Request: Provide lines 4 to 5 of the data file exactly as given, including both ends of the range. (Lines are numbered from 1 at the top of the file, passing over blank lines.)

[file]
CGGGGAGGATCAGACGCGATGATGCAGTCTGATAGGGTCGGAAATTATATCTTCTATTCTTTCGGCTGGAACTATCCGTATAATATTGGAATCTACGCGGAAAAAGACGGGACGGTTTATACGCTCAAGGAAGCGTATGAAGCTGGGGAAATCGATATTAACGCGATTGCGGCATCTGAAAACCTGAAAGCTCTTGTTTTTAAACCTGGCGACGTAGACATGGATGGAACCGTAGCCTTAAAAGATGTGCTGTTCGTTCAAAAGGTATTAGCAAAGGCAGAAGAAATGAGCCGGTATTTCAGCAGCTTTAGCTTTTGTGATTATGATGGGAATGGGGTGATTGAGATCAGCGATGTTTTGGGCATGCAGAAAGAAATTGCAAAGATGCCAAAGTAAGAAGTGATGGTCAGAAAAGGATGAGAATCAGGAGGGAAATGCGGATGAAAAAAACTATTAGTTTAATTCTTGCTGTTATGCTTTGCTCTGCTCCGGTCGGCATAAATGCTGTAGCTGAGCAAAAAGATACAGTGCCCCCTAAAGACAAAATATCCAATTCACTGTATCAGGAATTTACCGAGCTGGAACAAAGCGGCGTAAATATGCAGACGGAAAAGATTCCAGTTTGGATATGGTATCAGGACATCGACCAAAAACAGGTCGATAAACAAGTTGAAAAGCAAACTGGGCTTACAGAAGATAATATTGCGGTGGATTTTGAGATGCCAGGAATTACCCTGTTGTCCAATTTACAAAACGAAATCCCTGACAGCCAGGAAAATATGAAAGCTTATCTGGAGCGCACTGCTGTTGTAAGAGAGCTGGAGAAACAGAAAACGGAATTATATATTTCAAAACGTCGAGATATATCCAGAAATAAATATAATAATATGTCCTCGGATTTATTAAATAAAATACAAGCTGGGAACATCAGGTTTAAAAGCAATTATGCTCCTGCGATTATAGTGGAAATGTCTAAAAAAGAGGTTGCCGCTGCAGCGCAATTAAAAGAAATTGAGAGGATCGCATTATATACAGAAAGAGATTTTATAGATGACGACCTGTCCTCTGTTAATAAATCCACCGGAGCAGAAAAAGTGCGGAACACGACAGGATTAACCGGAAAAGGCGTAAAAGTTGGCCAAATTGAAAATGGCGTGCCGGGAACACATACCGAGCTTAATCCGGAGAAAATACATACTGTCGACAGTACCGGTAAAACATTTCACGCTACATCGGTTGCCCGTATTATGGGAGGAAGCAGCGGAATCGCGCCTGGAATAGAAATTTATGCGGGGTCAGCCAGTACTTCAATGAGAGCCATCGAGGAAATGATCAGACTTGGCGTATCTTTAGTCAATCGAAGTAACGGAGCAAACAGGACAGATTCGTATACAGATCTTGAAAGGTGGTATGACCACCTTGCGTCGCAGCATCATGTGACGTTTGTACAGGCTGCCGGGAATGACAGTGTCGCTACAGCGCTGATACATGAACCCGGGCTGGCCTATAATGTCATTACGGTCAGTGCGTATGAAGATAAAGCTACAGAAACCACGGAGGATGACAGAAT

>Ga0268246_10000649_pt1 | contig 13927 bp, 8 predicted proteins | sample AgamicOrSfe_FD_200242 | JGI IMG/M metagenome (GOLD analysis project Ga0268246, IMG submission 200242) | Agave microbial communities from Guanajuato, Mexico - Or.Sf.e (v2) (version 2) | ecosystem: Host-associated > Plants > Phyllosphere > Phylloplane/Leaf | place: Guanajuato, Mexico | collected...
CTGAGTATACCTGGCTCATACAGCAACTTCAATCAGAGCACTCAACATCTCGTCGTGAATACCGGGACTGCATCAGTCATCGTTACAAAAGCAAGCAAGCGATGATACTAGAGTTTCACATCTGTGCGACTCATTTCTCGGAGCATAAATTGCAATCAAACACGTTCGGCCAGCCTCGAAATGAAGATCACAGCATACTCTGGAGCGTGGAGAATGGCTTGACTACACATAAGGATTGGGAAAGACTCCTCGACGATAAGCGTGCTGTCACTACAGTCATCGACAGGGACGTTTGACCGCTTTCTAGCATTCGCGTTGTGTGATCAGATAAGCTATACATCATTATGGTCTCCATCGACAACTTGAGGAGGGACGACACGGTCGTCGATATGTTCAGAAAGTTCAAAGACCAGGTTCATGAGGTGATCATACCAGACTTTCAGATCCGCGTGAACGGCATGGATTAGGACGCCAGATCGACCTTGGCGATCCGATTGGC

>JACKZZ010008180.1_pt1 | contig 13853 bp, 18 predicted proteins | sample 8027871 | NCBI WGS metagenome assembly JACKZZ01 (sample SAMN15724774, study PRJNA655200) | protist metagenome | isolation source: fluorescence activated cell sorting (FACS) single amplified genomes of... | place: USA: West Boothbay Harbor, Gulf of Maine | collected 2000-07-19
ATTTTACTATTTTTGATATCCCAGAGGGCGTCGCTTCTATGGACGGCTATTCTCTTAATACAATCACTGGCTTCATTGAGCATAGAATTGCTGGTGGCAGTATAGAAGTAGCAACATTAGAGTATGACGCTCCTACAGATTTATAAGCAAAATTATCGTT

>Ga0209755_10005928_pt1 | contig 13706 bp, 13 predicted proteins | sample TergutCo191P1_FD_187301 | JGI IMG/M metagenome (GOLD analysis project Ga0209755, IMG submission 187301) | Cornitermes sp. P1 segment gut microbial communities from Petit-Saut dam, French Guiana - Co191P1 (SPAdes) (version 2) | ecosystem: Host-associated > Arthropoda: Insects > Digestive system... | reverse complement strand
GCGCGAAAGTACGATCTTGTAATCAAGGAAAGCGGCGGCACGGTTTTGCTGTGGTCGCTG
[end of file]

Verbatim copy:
>JACKZZ010008180.1_pt1 | contig 13853 bp, 18 predicted proteins | sample 8027871 | NCBI WGS metagenome assembly JACKZZ01 (sample SAMN15724774, study PRJNA655200) | protist metagenome | isolation source: fluorescence activated cell sorting (FACS) single amplified genomes of... | place: USA: West Boothbay Harbor, Gulf of Maine | collected 2000-07-19
ATTTTACTATTTTTGATATCCCAGAGGGCGTCGCTTCTATGGACGGCTATTCTCTTAATACAATCACTGGCTTCATTGAGCATAGAATTGCTGGTGGCAGTATAGAAGTAGCAACATTAGAGTATGACGCTCCTACAGATTTATAAGCAAAATTATCGTT